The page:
25 October 2012 | Article
A State situated at the edge of a marine area, exercising its legal and administrative jurisdiction over the marine areas adjacent to its territory in conformity with international law. In pursuance of international law, the coastal State exercises its sovereignty over its internal waters and territorial sea. It exercises sovereign rights or jurisdiction over its continental shelf and exclusive economic zone (EEZ), if it has established one (cf. Jurisdictionalisation).
In particular, international law enables the coastal State to regulate exploitation of the natural resources in its EEZ and on its continental shelf. To this purpose, it carries out controls on national or foreign vessels, and applies sanctions to those which violate its regulations. It is thus armed with all the necessary legal means to ensure compliance with conservation rules in these marine areas, even in the case of vessels not flying its flag. Unlike the case of the high sea, the exclusive jurisdiction of the flag State may not stand in the way of a control or sanctions applied to an offending party.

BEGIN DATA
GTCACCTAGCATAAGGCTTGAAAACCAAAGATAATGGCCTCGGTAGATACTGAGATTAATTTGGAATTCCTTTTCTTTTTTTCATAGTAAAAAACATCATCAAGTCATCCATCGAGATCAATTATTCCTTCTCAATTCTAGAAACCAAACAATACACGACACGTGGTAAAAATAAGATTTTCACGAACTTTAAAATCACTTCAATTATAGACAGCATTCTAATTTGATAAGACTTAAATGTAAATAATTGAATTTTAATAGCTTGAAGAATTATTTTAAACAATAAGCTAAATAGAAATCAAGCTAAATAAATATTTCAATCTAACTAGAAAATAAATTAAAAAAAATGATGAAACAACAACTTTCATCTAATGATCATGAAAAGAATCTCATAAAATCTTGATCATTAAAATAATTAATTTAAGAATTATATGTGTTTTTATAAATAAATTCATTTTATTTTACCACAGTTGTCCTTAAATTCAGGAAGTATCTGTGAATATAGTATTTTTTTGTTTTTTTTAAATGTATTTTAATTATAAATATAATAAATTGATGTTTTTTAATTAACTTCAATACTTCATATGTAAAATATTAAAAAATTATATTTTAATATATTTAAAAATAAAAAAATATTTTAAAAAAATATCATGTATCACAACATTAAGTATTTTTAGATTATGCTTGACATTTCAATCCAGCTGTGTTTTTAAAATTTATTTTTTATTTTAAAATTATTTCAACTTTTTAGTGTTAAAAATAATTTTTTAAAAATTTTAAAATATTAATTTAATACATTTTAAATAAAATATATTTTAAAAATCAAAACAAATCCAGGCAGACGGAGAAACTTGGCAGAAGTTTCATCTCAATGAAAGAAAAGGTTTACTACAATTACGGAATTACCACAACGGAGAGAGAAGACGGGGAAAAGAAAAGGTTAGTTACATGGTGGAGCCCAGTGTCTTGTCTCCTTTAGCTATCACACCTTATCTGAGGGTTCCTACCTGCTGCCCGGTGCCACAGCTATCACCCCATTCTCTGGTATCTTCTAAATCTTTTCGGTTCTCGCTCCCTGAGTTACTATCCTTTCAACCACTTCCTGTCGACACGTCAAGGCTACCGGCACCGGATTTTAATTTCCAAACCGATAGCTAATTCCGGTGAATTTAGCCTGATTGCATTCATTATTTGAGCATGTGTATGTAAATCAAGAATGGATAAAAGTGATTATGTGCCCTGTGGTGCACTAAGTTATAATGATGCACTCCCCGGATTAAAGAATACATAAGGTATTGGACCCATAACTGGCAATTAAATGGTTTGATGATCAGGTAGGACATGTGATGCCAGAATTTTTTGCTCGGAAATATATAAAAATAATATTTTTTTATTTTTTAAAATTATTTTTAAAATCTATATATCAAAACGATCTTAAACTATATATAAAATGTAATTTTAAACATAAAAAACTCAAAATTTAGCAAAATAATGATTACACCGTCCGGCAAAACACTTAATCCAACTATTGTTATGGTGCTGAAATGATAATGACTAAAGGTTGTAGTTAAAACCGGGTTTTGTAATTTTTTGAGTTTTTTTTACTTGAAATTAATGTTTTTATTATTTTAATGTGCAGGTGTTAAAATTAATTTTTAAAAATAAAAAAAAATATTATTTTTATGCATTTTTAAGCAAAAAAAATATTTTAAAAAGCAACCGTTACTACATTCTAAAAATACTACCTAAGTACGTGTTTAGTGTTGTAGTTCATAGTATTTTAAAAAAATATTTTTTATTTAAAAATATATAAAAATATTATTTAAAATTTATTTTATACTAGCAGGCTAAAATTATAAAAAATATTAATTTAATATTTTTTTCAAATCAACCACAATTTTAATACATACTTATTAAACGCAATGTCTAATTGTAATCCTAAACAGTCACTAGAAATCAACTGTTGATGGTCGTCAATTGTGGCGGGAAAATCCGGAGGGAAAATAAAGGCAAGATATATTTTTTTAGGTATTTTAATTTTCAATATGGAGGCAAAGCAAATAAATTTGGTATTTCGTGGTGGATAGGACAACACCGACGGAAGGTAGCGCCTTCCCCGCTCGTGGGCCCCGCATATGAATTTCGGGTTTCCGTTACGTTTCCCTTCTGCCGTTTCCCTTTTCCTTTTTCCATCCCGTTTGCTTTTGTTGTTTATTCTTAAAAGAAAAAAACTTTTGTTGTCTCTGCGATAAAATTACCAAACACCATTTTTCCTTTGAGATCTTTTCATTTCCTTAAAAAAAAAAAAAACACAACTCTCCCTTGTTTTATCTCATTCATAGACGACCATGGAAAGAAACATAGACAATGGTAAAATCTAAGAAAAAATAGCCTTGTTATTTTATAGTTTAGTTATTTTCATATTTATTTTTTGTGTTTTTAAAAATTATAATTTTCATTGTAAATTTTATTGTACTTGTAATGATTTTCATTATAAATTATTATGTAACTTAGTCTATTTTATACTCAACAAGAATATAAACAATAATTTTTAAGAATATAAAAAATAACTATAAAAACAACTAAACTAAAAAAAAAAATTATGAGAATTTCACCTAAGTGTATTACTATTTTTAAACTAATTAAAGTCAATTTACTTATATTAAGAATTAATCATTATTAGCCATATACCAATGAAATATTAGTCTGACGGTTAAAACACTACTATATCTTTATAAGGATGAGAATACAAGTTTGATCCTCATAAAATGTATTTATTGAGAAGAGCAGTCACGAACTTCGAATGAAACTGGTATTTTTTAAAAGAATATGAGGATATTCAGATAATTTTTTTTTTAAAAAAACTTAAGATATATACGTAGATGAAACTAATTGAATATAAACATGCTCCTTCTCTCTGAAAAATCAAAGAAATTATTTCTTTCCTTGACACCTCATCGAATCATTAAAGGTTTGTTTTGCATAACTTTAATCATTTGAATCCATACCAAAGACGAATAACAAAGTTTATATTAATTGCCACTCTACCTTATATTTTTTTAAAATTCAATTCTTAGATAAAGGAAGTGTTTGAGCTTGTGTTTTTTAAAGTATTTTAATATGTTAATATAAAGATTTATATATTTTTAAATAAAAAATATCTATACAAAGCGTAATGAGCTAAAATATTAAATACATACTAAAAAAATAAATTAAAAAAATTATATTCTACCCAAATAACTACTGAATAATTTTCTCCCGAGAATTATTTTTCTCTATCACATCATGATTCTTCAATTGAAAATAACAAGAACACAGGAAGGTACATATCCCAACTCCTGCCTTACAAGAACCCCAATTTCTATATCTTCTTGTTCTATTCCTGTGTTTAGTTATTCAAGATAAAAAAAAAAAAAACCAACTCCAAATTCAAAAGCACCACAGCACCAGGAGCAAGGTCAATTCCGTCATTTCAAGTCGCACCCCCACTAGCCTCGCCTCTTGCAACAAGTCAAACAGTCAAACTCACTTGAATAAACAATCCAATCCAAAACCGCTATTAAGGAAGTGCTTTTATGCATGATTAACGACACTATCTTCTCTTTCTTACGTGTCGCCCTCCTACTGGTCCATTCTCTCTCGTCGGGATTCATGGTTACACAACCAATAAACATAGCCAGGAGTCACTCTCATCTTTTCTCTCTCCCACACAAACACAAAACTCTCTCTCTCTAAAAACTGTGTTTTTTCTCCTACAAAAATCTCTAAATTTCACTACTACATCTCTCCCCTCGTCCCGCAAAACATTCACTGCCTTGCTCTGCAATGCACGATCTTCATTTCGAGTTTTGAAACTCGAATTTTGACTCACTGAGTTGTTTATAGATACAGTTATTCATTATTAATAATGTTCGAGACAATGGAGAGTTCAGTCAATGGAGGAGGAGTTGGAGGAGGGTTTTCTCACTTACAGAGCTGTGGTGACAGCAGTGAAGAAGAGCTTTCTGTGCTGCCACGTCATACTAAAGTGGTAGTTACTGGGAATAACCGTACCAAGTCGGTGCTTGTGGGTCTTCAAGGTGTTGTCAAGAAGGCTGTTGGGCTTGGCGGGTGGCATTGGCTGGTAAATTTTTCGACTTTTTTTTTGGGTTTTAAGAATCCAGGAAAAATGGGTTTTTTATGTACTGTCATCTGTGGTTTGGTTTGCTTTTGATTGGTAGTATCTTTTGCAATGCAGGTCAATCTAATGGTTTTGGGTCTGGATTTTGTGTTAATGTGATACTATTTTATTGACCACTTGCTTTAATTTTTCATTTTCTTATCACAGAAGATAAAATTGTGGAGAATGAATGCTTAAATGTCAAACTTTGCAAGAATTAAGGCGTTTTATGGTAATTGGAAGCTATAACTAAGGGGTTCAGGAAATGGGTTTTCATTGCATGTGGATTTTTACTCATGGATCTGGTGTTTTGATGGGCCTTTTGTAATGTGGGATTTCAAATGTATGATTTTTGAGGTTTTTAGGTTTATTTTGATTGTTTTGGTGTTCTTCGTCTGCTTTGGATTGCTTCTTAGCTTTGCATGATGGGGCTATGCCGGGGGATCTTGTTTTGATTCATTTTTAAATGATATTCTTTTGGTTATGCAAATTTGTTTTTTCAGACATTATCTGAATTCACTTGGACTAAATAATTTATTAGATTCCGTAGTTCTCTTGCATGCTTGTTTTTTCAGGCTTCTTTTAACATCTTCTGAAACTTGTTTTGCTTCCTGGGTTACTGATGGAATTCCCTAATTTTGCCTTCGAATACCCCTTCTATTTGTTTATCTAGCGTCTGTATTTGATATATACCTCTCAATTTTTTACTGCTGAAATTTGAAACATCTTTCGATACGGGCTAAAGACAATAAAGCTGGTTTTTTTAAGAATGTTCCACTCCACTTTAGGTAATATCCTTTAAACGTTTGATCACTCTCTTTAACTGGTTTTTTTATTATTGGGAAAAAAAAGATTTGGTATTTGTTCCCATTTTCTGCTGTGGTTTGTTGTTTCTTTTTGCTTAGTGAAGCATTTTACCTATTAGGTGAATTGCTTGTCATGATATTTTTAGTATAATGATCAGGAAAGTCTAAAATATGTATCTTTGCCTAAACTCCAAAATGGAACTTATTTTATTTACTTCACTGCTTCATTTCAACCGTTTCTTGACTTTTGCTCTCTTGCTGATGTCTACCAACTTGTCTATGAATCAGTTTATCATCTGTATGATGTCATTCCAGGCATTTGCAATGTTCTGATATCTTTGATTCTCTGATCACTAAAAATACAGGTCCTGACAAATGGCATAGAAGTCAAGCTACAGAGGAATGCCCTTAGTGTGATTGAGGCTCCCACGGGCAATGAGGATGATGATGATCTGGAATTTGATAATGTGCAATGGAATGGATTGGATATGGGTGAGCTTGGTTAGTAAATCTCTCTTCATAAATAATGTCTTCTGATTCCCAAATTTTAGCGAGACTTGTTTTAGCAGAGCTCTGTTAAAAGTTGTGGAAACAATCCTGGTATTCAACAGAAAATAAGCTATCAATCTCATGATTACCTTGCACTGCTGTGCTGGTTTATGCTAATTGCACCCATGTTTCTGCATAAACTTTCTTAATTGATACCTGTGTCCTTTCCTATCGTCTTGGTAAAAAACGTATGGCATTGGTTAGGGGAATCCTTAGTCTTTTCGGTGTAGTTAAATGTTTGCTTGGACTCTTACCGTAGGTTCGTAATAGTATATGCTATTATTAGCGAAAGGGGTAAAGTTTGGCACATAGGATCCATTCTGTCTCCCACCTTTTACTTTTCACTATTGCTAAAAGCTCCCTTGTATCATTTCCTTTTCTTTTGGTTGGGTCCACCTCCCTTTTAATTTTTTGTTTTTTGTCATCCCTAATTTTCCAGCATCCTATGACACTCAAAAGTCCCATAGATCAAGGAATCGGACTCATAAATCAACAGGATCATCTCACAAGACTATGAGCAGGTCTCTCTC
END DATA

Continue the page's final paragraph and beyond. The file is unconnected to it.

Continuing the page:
The guarantee of the effectiveness of conservation rules is thus higher in waters covered by the coastal State's jurisdiction than on the high sea. But it still remains that the material difficulties encountered in controlling vast marine areas do not guarantee compliance with rules and regulations (cf. Effectiveness of the law).